(CNN) -- The official death toll in last month's massive landslide in rural Washington state rose to 29, up one from the previous day, Snohomish County medical examiner's office representative Kelly Stowe said Wednesday.
About 15 people remain missing, authorities have said.
A rain-saturated hillside along the north fork of the Stillaguamish River gave way on March 22, sending a square-mile rush of wet earth and rock into the outskirts of the town of Oso in the North Cascade Mountains.
The landslide left behind a graveyard in the debris, where bodies have been recovered and crews painstakingly search for people who are listed as missing.
Rescuers have been trudging through the muck, which is 70 feet thick in some places.
Hundreds of people and cadaver dogs are involved in the search, officials have said.
Larry Nickey, one of the incident commanders, told reporters Wednesday that he is increasingly using professional teams with extensive training in searching for human remains, and is scaling back the number of volunteers in the field.
Nickey said searchers are focusing on areas of the grid where they feel there is a high probability of finding bodies.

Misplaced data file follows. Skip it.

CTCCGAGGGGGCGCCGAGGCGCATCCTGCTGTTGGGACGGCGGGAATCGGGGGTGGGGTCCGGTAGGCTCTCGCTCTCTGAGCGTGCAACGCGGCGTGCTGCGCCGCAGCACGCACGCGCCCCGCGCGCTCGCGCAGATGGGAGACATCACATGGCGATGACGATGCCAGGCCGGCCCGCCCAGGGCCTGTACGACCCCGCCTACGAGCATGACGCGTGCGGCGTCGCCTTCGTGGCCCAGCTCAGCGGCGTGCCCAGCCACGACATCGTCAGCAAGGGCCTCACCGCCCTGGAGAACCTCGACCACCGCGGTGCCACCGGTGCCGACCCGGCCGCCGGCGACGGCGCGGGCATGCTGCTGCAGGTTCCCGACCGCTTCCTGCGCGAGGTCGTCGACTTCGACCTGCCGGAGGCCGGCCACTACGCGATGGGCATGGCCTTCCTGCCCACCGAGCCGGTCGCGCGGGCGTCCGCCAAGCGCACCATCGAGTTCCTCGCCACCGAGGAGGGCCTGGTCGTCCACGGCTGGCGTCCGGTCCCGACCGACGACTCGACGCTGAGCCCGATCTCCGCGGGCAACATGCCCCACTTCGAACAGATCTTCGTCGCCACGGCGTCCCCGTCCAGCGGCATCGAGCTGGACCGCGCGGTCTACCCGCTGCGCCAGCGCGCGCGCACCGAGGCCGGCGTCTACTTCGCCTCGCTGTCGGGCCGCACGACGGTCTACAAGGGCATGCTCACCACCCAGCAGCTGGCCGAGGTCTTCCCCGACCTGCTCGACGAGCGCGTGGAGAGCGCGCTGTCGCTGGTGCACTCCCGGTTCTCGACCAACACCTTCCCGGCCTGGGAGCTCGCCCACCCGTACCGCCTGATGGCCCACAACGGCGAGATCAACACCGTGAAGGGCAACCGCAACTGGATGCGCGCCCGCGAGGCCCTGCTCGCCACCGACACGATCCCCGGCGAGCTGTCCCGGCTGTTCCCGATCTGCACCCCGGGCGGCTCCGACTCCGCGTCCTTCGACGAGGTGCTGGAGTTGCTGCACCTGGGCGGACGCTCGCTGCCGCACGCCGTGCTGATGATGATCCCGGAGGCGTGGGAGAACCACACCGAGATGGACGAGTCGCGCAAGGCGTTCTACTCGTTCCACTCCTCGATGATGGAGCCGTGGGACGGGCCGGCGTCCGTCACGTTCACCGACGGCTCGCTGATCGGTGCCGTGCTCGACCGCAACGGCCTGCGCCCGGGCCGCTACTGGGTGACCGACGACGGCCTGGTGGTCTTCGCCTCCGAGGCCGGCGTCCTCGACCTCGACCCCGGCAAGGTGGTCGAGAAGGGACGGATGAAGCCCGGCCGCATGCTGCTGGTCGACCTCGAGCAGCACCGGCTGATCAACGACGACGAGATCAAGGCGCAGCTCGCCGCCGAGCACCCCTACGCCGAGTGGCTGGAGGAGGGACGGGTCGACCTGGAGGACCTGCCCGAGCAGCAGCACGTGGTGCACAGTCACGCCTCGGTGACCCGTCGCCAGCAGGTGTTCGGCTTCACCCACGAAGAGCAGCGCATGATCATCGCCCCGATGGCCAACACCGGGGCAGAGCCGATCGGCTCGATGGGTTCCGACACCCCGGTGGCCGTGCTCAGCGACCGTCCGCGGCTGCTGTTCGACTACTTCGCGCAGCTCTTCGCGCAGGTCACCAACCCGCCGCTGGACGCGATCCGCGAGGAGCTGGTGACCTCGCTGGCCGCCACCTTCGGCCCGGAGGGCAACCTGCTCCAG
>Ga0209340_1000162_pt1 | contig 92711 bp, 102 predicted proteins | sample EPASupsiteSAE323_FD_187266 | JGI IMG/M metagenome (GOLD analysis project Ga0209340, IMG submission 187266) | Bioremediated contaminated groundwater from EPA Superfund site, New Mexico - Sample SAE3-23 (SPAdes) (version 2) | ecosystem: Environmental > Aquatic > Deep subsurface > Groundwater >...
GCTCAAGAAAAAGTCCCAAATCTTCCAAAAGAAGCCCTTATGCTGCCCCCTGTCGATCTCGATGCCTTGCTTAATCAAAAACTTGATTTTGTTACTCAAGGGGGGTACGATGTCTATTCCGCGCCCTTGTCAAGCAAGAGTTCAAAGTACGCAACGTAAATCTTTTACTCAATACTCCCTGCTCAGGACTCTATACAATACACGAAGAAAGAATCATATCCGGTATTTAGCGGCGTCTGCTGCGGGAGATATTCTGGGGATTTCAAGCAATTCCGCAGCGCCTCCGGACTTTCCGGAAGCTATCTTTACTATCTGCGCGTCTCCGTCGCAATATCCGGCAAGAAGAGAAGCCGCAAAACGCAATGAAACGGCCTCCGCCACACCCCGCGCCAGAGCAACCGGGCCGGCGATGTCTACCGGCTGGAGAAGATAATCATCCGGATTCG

He said that one body found Wednesday is not yet counted in the official toll.
The search is perilous. The debris field is full of toxic sludge -- a combination of human waste, toxic chemicals from households, propane tanks, oil and gas, according to Lt. Richard Burke of the Bellevue Fire Department.
Every person, animal and thing that comes out of the field has to be decontaminated. Some of the workers have come down with dysentery, and supervisors are concerned that others may be at risk for tetanus.
The weather has been good for the past three days, allowing water to recede from the debris field, but the forecast looks bad, especially for Friday, when the National Weather Service says there is a 100% chance of rain, which will be heavy in spurts.
According to CNN affiliate KOMO, a bank with branches in Arlington and Darrington said it would forgive any home loans and car loans that weren't covered by insurance.
"Coastal Community Bank is ready to stand behind our customers, and if they are not insured and they owe us that debt, we will forgive that debt," CEO Eric Sprink told KOMO.
The station reported that of the dozens of primary residences destroyed, none had landslide insurance.
Gov. Jay Inslee has asked the federal government for assistance, including disaster grants.
As searches continued, a major state university said it was ready to help its students from the area. Washington State University will waive tuition for the next academic year for students directly affected by the slide, specifically students with permanent addresses in Oso or nearby Darrington, university spokeswoman Kathryn Barnard said Wednesday.
The number of students this could affect wasn't immediately clear. Darrington has about 450 students enrolled in its school system.
CNN's Ana Cabrera contributed to this report.